Expected Impacts in the Pacific
Bula Agro founder, Sant Kumar leads a class in soil preparation for the Tel-a-Woman programme
The actual incidence of COVID-19 infection in Pacific Island Countries (PICs) has been minimal, outside some of the French and US Territories.
However, the economic and social impact of the pandemic has been substantial and potentially catastrophic with significant effects on food security and nutrition – which has been largely driven by the demand side rather than supply.
“Prior to the pandemic, there was considerable variability between PICs, and segments within each country, in the degree to which they consumed adequate nutritious food,” says Dr.Andrew McGregor, agricultural economist and managing director of Kokosiga Pacific [Fiji] Ltd.
“The micro states, which are the most food insecure, produce only small volumes of traditional staples and very little fruit and vegetables.”
“In the larger Melanesian countries and the mid-sized Polynesian countries, much bigger per capita volumes of nutritious food are produced and there is far greater income earning capacity to pay for the necessary food imports.”
Andrew McGregor’s comments follow the release of the Pacific Island Farmers Organisation Network’s COVID 19 Overview: Agriculture, Food Security & Nutrition – Expected Impacts In The Pacific REPORT.
He explained that despite the larger Melanesian countries having substantial arable land resources, there are sizable segments of the population living in urban and peri urban areas that are food insecure in addition to a significant number of landless people.
“Overall, in the Pacific islands, with the exception of the micro states, there was generally sufficient nutritious locally grown food available. However, adequate quantities of this locally produced food were not consumed, due to a combination of factors, including: inadequate household income; and, a preference for imported food which is often more convenient and cheaper.”
While the pandemic in the Pacific islands is unlikely to have a direct negative impact on the availability of nutritious locally produced food, McGregor says there are indirect negative impacts on the availability of locally grown food.
“These arise from such things as increased food theft, and the marketing constraints arising from less resources being available for the maintenance of rural roads.”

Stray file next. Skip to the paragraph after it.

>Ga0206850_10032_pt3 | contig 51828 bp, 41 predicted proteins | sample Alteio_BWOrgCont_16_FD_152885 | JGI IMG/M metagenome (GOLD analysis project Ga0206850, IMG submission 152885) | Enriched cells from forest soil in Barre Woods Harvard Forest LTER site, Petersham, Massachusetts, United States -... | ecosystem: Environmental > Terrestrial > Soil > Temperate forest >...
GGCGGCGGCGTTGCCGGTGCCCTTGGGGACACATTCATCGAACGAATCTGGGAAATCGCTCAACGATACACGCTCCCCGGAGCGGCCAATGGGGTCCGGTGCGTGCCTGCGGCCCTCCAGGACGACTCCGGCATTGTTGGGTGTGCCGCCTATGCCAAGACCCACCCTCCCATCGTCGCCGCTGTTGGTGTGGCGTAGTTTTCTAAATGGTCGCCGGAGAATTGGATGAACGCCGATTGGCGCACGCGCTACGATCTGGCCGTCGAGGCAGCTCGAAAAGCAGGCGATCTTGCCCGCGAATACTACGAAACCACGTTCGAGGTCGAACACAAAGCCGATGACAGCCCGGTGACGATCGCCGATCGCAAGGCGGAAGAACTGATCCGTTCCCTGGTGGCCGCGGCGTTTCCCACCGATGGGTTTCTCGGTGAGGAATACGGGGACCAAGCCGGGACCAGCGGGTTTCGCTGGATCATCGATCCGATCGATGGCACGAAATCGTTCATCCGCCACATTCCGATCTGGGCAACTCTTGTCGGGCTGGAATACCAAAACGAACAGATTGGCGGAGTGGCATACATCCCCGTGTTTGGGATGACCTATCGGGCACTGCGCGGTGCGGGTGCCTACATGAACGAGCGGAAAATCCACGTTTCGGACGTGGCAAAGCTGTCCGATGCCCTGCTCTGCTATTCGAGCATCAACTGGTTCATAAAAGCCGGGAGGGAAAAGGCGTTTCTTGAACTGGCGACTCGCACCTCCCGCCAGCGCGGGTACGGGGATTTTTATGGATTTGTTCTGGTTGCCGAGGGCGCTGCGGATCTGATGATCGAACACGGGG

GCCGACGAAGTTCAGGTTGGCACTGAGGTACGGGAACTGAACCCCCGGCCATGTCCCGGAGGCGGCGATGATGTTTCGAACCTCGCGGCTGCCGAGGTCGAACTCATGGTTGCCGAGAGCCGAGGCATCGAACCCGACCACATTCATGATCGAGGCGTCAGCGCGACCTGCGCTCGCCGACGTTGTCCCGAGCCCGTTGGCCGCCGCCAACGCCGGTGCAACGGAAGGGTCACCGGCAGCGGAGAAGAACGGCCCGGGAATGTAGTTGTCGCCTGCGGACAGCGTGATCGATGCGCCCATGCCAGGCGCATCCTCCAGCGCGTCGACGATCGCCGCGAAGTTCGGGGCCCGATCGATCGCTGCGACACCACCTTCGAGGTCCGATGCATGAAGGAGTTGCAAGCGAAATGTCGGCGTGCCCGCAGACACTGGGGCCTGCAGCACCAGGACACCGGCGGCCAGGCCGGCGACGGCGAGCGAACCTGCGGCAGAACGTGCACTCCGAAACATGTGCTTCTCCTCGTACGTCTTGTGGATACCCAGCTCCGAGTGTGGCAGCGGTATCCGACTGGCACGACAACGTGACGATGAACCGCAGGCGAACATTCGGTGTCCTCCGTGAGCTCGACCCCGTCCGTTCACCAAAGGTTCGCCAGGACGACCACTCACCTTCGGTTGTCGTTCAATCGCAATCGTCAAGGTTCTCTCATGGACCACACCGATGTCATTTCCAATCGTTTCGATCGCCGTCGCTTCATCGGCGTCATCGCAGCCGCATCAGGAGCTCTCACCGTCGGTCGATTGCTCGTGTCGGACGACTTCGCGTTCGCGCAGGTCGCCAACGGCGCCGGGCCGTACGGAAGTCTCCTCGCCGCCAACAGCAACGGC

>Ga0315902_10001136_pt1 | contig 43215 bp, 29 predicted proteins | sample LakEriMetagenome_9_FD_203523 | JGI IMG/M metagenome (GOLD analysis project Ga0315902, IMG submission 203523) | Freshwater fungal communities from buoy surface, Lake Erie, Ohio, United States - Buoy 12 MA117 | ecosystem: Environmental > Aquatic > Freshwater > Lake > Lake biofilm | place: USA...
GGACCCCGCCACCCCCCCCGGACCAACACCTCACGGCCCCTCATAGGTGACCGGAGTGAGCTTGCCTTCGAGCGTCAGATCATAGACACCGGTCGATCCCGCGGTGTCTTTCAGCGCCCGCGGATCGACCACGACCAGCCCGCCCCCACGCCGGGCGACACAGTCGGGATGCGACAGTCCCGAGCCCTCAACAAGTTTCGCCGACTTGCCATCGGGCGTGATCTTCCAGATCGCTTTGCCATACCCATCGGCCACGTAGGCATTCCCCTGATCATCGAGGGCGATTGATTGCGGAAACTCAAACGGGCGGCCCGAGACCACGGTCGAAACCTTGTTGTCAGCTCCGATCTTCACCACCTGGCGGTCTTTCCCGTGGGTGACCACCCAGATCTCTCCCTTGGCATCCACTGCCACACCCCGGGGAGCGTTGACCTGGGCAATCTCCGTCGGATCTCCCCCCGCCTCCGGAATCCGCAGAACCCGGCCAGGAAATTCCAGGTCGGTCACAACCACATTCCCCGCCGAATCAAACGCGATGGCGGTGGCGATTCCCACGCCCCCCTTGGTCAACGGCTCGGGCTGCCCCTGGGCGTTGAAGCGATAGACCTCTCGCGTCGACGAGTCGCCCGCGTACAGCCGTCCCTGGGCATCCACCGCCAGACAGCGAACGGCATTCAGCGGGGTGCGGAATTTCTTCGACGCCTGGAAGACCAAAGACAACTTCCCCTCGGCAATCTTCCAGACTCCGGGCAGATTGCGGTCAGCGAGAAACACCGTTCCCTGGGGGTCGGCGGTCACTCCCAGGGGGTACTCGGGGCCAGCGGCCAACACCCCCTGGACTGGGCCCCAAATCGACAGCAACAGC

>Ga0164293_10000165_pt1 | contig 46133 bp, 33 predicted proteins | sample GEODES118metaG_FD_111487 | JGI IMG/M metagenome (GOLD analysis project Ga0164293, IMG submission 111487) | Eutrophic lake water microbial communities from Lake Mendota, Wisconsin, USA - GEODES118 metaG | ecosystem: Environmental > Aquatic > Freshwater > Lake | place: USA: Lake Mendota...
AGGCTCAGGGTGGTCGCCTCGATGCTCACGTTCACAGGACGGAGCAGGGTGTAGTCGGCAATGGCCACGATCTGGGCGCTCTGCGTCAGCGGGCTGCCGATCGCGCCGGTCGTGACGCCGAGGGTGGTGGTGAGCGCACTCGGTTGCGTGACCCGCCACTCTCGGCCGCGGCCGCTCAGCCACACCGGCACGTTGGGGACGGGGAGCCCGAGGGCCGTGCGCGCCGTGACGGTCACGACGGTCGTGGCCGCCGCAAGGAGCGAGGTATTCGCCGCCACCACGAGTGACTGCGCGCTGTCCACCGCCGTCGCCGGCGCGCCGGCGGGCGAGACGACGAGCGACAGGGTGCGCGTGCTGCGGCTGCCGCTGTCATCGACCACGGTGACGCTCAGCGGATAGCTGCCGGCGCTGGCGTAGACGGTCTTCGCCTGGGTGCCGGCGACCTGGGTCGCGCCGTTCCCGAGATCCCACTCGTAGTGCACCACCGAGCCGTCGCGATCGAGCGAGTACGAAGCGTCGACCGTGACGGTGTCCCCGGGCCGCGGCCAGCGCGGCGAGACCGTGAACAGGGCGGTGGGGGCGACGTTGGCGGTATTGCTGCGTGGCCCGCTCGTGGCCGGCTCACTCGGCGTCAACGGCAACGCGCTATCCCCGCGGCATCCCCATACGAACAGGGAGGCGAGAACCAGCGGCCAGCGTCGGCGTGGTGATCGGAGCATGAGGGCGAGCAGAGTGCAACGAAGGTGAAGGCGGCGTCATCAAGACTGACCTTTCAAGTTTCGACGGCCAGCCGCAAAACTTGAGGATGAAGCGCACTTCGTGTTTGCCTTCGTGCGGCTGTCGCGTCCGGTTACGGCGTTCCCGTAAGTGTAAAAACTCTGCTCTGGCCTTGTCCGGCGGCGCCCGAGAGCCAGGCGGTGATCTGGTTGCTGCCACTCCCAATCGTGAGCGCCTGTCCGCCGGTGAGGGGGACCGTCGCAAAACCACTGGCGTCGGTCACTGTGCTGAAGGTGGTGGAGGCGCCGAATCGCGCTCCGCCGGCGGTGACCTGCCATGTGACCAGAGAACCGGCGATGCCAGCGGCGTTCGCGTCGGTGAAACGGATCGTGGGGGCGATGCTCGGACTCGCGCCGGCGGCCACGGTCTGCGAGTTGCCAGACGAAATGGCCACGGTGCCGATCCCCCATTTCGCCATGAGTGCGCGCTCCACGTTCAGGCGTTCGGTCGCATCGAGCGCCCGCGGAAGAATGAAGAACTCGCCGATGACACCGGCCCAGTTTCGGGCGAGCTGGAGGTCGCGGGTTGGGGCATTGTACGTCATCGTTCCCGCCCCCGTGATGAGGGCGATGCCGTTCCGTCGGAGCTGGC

“Offsetting these indirect negative impacts, is the apparent increasing interest in home gardening by people living in urban and peri-urban areas. In addition, there has been a flow of some people back to their rural villages and an overall increase in the availability of labour to work in agriculture, where often there is a labour shortage.”
McGregor said it is on the demand side that the impact of the pandemic is now being most severely felt.
“The economies of countries such as Fiji, Vanuatu, New Caledonia, the Cook Islands and Palau are heavily dependent on tourism.”
“In these countries tourism is by far the largest direct employer of labour with significant multiplier impact effects throughout the rest of the economy.”
In Tonga, Samoa and the Solomon Islands, tourism is less important but is still of considerable significance being a major employer of labor.”
“The PICs do not have in place publicly funded social safety nets to cushion impacts of sudden job losses; for the poor living in urban and peri-urban formal and informal settlements, the food that is purchased for survival is mainly imported rice locally grown cassava and sugar etc. The purchasing of relatively expensive fruit and vegetables is now even less frequent than prior to the pandemic.”
McGregor said this has significant food security and nutrition implications.
“For many of the residents of these settlements, returning to rural villages is not an option even if they wanted to. A new emphasis on back yard farming is highly desirable and needs to be further encouraged. However, there are significant limits to what can be realistically achieved in this area.”